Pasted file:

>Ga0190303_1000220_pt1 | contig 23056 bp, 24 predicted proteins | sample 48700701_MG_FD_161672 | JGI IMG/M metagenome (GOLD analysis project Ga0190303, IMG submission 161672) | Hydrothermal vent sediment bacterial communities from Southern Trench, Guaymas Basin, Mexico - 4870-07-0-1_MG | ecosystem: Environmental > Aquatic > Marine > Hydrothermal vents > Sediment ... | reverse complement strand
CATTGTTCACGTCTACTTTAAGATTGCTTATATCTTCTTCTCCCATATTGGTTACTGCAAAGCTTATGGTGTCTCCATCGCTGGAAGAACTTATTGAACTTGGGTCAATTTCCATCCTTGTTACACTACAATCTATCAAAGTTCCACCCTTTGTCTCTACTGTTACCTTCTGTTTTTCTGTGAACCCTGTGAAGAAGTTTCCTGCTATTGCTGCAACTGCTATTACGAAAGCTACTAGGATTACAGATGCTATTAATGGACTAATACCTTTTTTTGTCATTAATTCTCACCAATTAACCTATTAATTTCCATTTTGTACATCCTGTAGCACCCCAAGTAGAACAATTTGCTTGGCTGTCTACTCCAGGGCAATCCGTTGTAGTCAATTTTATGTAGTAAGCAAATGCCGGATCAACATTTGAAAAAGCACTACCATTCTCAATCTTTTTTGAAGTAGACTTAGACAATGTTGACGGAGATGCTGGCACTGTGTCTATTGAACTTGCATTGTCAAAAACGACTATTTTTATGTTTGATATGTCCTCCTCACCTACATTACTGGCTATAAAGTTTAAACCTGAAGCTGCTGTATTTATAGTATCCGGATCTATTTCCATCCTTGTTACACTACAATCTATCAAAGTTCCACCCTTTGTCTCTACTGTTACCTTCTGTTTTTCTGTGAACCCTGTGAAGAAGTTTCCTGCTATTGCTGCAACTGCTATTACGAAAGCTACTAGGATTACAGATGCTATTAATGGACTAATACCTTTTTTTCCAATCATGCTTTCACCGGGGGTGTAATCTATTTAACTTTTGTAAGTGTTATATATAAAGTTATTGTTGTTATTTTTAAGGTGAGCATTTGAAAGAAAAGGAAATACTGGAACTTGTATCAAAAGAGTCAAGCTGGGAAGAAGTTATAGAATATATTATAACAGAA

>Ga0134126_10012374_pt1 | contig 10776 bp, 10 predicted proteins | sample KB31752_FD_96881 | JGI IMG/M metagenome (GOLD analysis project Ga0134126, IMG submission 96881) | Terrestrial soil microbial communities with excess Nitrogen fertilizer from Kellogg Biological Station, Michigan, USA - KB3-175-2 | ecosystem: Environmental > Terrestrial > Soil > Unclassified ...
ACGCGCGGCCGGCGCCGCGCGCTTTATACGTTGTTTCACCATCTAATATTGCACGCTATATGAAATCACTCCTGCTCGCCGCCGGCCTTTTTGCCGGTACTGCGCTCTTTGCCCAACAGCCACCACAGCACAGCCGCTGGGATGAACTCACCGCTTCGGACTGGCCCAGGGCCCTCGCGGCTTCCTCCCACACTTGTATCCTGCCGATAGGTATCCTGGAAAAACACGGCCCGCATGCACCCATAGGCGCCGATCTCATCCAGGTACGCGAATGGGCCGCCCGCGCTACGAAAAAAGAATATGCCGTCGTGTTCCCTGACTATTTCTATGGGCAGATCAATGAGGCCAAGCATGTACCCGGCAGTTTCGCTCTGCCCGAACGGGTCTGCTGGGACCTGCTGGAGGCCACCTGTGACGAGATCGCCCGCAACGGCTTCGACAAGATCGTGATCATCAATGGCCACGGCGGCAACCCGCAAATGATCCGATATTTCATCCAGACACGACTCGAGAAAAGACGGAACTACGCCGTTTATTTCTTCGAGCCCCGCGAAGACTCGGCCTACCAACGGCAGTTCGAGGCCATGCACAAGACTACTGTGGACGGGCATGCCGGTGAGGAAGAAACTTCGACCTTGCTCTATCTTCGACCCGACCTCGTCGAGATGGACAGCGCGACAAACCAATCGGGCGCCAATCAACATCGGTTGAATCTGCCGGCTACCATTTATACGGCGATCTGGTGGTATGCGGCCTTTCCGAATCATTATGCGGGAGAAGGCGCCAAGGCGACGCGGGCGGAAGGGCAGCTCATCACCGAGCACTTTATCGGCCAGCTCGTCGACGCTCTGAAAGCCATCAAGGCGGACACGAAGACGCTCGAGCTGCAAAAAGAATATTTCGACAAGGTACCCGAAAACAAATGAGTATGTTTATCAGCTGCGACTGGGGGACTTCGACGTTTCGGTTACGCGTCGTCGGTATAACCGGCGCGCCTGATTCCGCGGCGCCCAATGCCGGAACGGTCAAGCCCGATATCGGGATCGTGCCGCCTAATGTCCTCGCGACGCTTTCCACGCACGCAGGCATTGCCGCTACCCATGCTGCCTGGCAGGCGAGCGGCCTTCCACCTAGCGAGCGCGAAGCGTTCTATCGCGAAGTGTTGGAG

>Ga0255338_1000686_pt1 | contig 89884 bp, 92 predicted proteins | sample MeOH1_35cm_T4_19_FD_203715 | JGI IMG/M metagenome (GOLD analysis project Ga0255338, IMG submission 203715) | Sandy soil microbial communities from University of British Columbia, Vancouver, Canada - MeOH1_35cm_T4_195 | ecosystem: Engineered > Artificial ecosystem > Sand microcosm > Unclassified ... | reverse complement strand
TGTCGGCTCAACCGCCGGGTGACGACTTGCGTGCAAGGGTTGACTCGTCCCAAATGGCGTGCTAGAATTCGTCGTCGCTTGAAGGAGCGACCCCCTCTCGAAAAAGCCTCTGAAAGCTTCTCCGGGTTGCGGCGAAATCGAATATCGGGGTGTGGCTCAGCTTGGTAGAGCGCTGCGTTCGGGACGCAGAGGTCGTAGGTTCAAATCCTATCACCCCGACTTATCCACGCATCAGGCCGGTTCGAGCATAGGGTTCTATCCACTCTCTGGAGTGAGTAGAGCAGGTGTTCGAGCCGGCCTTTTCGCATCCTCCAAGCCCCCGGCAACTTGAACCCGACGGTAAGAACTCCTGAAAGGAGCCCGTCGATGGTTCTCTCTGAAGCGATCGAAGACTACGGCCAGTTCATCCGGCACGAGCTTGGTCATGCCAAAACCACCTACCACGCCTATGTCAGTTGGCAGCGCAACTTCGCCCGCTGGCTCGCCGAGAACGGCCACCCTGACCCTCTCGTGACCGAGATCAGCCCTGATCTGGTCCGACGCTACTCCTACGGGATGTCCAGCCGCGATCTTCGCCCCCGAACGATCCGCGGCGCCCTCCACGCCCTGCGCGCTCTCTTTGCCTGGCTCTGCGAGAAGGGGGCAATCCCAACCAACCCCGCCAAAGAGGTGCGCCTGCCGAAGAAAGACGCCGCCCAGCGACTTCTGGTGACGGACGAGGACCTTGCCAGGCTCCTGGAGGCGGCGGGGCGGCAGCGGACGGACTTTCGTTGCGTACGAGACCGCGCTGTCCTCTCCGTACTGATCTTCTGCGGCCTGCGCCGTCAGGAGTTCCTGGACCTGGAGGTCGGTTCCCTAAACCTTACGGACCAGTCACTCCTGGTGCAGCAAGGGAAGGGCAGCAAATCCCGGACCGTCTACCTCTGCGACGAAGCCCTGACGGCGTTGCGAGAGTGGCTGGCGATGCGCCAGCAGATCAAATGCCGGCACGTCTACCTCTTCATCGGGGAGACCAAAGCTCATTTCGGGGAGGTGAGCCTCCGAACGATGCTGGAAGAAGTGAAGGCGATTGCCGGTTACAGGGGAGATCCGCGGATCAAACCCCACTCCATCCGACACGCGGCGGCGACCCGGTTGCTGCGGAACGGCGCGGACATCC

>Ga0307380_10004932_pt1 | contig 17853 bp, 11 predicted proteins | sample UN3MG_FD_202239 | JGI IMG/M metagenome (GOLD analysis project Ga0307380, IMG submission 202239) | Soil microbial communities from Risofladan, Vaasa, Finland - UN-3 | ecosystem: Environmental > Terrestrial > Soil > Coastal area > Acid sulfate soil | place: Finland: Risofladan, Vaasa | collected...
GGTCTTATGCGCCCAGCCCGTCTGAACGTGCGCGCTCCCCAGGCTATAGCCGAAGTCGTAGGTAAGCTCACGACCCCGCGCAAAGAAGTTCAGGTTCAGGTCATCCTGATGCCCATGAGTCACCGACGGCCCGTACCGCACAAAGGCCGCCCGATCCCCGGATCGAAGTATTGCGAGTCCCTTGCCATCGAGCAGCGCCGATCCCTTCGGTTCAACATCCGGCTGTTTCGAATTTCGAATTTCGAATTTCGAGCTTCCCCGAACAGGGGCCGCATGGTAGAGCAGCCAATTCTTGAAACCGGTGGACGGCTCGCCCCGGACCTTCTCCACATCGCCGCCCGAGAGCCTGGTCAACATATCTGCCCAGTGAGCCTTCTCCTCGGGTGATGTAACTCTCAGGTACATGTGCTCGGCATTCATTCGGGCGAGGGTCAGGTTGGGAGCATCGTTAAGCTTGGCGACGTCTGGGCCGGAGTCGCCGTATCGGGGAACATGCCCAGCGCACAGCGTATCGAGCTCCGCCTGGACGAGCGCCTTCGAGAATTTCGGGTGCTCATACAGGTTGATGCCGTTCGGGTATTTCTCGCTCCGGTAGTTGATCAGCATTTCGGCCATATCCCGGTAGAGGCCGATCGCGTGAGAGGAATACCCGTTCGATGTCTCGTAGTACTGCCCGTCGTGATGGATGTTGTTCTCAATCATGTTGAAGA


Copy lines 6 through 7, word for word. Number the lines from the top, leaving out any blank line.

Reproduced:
TGTCGGCTCAACCGCCGGGTGACGACTTGCGTGCAAGGGTTGACTCGTCCCAAATGGCGTGCTAGAATTCGTCGTCGCTTGAAGGAGCGACCCCCTCTCGAAAAAGCCTCTGAAAGCTTCTCCGGGTTGCGGCGAAATCGAATATCGGGGTGTGGCTCAGCTTGGTAGAGCGCTGCGTTCGGGACGCAGAGGTCGTAGGTTCAAATCCTATCACCCCGACTTATCCACGCATCAGGCCGGTTCGAGCATAGGGTTCTATCCACTCTCTGGAGTGAGTAGAGCAGGTGTTCGAGCCGGCCTTTTCGCATCCTCCAAGCCCCCGGCAACTTGAACCCGACGGTAAGAACTCCTGAAAGGAGCCCGTCGATGGTTCTCTCTGAAGCGATCGAAGACTACGGCCAGTTCATCCGGCACGAGCTTGGTCATGCCAAAACCACCTACCACGCCTATGTCAGTTGGCAGCGCAACTTCGCCCGCTGGCTCGCCGAGAACGGCCACCCTGACCCTCTCGTGACCGAGATCAGCCCTGATCTGGTCCGACGCTACTCCTACGGGATGTCCAGCCGCGATCTTCGCCCCCGAACGATCCGCGGCGCCCTCCACGCCCTGCGCGCTCTCTTTGCCTGGCTCTGCGAGAAGGGGGCAATCCCAACCAACCCCGCCAAAGAGGTGCGCCTGCCGAAGAAAGACGCCGCCCAGCGACTTCTGGTGACGGACGAGGACCTTGCCAGGCTCCTGGAGGCGGCGGGGCGGCAGCGGACGGACTTTCGTTGCGTACGAGACCGCGCTGTCCTCTCCGTACTGATCTTCTGCGGCCTGCGCCGTCAGGAGTTCCTGGACCTGGAGGTCGGTTCCCTAAACCTTACGGACCAGTCACTCCTGGTGCAGCAAGGGAAGGGCAGCAAATCCCGGACCGTCTACCTCTGCGACGAAGCCCTGACGGCGTTGCGAGAGTGGCTGGCGATGCGCCAGCAGATCAAATGCCGGCACGTCTACCTCTTCATCGGGGAGACCAAAGCTCATTTCGGGGAGGTGAGCCTCCGAACGATGCTGGAAGAAGTGAAGGCGATTGCCGGTTACAGGGGAGATCCGCGGATCAAACCCCACTCCATCCGACACGCGGCGGCGACCCGGTTGCTGCGGAACGGCGCGGACATCC

>Ga0307380_10004932_pt1 | contig 17853 bp, 11 predicted proteins | sample UN3MG_FD_202239 | JGI IMG/M metagenome (GOLD analysis project Ga0307380, IMG submission 202239) | Soil microbial communities from Risofladan, Vaasa, Finland - UN-3 | ecosystem: Environmental > Terrestrial > Soil > Coastal area > Acid sulfate soil | place: Finland: Risofladan, Vaasa | collected...